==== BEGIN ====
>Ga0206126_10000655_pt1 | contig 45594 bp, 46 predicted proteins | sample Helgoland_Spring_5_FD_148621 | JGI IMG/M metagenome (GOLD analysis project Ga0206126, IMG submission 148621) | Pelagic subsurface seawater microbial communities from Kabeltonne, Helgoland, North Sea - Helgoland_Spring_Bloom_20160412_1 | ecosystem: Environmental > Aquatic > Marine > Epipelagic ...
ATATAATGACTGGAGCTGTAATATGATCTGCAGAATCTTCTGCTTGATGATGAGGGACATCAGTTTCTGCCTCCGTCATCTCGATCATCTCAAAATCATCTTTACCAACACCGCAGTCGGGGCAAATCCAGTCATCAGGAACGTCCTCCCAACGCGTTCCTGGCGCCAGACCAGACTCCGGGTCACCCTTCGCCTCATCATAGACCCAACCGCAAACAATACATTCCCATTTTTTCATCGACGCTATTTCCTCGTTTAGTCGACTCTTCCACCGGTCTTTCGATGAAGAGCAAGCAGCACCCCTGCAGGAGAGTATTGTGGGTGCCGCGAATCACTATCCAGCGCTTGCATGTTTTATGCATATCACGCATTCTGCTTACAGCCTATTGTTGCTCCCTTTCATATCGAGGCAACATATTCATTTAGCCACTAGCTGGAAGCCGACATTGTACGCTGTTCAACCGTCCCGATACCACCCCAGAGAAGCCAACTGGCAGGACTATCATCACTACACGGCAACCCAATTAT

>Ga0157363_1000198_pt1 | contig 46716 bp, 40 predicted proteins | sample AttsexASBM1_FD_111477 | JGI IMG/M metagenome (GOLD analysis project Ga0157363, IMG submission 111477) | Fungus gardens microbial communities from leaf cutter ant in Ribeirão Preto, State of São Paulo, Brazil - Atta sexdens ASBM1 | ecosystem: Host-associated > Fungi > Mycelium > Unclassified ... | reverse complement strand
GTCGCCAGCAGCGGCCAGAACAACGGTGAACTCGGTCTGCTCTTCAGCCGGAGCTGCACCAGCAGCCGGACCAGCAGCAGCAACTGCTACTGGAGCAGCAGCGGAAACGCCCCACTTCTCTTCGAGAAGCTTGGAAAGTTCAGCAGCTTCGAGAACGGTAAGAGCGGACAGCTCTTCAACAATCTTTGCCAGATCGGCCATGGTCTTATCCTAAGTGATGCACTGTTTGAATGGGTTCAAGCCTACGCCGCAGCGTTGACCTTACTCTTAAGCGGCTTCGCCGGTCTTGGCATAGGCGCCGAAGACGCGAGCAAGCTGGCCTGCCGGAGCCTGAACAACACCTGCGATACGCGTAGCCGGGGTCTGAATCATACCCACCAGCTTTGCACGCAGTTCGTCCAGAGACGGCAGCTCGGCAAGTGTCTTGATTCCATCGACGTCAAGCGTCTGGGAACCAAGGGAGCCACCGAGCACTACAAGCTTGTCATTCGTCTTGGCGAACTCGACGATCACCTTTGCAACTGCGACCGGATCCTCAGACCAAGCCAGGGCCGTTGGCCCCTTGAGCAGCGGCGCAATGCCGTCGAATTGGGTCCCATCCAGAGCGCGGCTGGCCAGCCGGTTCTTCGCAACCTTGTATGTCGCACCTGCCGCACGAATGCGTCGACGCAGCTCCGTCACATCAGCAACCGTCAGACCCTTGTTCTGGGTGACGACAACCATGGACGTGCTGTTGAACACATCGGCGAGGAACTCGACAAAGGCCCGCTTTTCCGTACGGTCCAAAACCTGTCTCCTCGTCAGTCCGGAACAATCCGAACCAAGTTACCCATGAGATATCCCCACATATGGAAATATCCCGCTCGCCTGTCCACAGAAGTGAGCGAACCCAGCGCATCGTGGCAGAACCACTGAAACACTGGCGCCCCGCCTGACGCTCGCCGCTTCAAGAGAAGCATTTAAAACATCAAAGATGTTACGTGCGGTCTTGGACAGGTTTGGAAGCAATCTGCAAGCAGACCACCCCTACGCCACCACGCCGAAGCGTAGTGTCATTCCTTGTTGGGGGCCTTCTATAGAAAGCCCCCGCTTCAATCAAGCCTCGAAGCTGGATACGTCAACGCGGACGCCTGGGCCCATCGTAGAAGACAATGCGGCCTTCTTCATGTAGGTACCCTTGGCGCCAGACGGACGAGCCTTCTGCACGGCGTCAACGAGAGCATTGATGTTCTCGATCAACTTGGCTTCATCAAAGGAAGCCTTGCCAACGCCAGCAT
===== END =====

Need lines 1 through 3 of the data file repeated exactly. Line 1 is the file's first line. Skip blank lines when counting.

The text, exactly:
>Ga0206126_10000655_pt1 | contig 45594 bp, 46 predicted proteins | sample Helgoland_Spring_5_FD_148621 | JGI IMG/M metagenome (GOLD analysis project Ga0206126, IMG submission 148621) | Pelagic subsurface seawater microbial communities from Kabeltonne, Helgoland, North Sea - Helgoland_Spring_Bloom_20160412_1 | ecosystem: Environmental > Aquatic > Marine > Epipelagic ...
ATATAATGACTGGAGCTGTAATATGATCTGCAGAATCTTCTGCTTGATGATGAGGGACATCAGTTTCTGCCTCCGTCATCTCGATCATCTCAAAATCATCTTTACCAACACCGCAGTCGGGGCAAATCCAGTCATCAGGAACGTCCTCCCAACGCGTTCCTGGCGCCAGACCAGACTCCGGGTCACCCTTCGCCTCATCATAGACCCAACCGCAAACAATACATTCCCATTTTTTCATCGACGCTATTTCCTCGTTTAGTCGACTCTTCCACCGGTCTTTCGATGAAGAGCAAGCAGCACCCCTGCAGGAGAGTATTGTGGGTGCCGCGAATCACTATCCAGCGCTTGCATGTTTTATGCATATCACGCATTCTGCTTACAGCCTATTGTTGCTCCCTTTCATATCGAGGCAACATATTCATTTAGCCACTAGCTGGAAGCCGACATTGTACGCTGTTCAACCGTCCCGATACCACCCCAGAGAAGCCAACTGGCAGGACTATCATCACTACACGGCAACCCAATTAT

>Ga0157363_1000198_pt1 | contig 46716 bp, 40 predicted proteins | sample AttsexASBM1_FD_111477 | JGI IMG/M metagenome (GOLD analysis project Ga0157363, IMG submission 111477) | Fungus gardens microbial communities from leaf cutter ant in Ribeirão Preto, State of São Paulo, Brazil - Atta sexdens ASBM1 | ecosystem: Host-associated > Fungi > Mycelium > Unclassified ... | reverse complement strand